Scientist Nathaniel Southgate Shaler traveled through Pennsylvania’s anthracite coal fields during the summer of 1873 and described what he experienced in a story published in “The Atlantic” magazine.
Shaler, a renowned paleontologist and geologist, did not particularly enjoy what he witnessed in the valley between Tamaqua and Pottsville.
“At Tamaqua we suddenly enter the long coal basin which stretches all the way to Pottsville and beyond. A mile or two of distance here gives us a marvellous contrast. The wealth of soil disappears; in its place comes the underground richness of the ancient coal-period forests.
The endless fields of grain give place to scanty forests robbed of every tree which could be used in shoring up the galleries of the mines. The gnarled and worthless pines spread their ragged limbs against the sky line of the hills. The brooks are turbid with the waters pumped from the innumerable shafts, and wander deviously through and around the enormous piles of black waste which is dumped into their valleys.
Squalid little wooden hamlets are clustered below each of the files of grimy sheds which show the entrances of the rivers on the sides of the mountains. On every hand run the coal railways, down which pour unending trains of coal. The change in the people is even more painful than the change in the face of the land.
The men seem mostly Cornish or other British miners, — shapeless, hulking fellows, shuffling over the ground with something of the uncertain tread of sailors on shore, their clothing sordid, their faces blear-eyed and dull with the monotonous toil in darkness to which their race has been subjected for generations. Whiskey has made its mark on nearly every face, — visible even through the soot which hides almost every other expression of their sinister countenances.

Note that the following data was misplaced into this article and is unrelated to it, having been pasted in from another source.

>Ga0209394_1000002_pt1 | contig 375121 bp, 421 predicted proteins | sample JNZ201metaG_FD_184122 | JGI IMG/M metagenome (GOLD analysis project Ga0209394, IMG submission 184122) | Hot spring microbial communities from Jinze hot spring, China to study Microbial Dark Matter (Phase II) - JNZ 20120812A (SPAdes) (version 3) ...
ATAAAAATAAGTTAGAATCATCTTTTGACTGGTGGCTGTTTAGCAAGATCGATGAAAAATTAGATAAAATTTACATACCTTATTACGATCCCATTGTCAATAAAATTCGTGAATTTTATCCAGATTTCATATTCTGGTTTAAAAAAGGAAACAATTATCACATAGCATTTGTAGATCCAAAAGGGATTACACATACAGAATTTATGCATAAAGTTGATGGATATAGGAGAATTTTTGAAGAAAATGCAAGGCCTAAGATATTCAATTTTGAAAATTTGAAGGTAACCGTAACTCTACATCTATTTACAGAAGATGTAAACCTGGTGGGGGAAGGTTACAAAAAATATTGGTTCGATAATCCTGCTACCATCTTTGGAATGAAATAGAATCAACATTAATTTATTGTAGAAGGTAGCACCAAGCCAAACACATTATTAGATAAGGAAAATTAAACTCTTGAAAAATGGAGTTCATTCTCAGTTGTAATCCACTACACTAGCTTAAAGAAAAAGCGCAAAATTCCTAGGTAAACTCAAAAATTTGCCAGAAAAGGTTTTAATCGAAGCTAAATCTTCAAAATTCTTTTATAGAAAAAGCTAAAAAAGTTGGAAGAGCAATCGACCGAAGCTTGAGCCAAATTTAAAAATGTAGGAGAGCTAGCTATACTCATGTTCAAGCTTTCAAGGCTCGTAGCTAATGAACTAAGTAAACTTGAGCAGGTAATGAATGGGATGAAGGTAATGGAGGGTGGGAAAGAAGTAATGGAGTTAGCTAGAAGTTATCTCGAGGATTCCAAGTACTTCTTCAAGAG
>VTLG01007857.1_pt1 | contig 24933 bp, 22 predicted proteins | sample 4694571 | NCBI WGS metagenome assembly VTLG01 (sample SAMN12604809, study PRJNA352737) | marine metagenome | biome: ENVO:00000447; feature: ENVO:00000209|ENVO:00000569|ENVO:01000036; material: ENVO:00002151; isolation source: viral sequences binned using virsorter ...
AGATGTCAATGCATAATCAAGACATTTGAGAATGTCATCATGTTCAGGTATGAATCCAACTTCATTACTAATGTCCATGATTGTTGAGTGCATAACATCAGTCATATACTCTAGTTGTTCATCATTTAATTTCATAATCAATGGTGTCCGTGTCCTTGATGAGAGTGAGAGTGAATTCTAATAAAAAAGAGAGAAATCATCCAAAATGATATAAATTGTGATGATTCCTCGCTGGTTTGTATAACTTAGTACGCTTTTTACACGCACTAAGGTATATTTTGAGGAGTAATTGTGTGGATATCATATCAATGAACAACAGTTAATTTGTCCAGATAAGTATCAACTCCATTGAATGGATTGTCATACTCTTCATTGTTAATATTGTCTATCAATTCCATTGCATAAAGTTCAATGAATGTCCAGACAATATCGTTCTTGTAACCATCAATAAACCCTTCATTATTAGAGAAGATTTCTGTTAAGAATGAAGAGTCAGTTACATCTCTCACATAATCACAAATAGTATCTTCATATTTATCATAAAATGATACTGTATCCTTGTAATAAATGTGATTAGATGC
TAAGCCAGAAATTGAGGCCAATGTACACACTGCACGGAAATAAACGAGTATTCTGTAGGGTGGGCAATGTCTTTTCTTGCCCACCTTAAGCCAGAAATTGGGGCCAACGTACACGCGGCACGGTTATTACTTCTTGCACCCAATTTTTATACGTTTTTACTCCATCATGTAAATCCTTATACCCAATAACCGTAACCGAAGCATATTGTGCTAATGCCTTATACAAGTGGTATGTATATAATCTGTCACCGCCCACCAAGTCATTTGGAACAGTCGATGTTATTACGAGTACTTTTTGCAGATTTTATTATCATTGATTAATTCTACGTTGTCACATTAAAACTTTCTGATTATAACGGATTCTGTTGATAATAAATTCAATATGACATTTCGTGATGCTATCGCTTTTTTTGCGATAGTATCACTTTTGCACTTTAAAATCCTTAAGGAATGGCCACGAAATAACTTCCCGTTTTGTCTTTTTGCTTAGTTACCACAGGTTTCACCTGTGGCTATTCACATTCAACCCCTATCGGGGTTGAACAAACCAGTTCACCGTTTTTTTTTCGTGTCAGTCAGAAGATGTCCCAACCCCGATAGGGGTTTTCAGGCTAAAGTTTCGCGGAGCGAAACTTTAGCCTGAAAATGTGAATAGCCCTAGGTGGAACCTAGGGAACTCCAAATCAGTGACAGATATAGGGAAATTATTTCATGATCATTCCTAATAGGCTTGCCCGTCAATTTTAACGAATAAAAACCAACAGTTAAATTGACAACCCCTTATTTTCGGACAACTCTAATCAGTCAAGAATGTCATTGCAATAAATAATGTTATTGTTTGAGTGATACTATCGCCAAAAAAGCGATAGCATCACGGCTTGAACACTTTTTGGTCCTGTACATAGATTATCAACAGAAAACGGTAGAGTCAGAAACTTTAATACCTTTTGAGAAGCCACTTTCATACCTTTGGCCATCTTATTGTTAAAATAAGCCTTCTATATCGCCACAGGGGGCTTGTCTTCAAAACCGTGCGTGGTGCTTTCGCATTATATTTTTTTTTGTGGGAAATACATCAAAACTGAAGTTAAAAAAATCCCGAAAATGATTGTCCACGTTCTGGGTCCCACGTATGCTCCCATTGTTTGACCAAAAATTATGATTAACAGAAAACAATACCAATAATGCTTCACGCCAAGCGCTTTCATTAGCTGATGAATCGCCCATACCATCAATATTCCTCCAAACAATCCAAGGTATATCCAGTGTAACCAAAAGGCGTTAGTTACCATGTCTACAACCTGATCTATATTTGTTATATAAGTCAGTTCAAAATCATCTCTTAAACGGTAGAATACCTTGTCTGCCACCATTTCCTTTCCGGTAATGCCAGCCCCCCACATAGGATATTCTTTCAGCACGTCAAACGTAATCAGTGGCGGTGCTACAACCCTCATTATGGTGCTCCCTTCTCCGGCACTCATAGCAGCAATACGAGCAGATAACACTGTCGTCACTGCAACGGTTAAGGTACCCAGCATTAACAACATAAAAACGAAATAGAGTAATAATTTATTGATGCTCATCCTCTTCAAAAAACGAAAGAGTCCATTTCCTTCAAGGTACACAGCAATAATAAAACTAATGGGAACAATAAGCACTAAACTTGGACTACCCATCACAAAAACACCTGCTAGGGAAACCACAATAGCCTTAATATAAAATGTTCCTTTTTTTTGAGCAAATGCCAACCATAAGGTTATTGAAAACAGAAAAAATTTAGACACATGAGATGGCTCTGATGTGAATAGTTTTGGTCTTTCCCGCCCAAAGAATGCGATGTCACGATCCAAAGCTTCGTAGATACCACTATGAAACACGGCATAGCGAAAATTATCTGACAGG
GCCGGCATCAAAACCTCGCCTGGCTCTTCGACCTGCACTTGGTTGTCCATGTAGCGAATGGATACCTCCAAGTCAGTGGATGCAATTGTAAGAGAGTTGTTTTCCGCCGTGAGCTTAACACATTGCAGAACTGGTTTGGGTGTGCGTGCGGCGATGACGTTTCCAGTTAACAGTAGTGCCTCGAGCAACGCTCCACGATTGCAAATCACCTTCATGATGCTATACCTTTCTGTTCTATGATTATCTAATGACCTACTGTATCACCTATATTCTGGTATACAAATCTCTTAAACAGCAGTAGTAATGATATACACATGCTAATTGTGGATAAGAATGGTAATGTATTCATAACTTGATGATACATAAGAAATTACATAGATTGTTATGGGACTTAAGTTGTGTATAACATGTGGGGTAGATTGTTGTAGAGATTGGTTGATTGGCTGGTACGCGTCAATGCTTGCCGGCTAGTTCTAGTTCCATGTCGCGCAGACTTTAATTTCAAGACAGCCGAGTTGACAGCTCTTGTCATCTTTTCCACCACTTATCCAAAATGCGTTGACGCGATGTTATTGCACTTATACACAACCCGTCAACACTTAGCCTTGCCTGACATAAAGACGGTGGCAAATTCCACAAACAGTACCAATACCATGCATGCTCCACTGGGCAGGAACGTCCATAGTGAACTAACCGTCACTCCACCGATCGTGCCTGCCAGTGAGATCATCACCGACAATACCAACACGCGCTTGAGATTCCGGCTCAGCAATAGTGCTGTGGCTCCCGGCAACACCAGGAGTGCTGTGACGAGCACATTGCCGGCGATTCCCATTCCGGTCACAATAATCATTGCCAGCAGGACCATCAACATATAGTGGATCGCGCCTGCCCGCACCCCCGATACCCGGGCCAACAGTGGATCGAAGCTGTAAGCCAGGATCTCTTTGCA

The women are in far better condition. Many of them are pictures of rude health and vigor, well fed, not overworked, for there are no æsthetic cares here; living in the open air, — for their dens are too small for tenements, — they have a better chance for growth than most lower-class women.
The children, too, are sturdy little urchins until the black mine draws them in, when they seem at once to leave their youth for the old age of hopeless, sunless toil.
It was late in the afternoon when we got well into this melancholy region, and though we drove fast, no camp-ground could be found between the villages. The woods seemed wild enough, but they were everywhere cut by paths which are traversed by the mine people on their way to and fro.
We recoiled at the prospect of camping among these unpleasant-looking neighbors; moreover, the springs were all dry. Poor at best in this region, they are here cut by the underground channels, and come up a putrid torrent from the pumps. So we journeyed on, hoping to get the unaccustomed shelter of a hotel at Pottsville…”
(Image: A 19th century view from Sharp Mountain looking east over the Schuylkill River and Schuylkill Canal toward Palo Alto and the valley stretching east that’s described by N.S. Shaler – NYPL)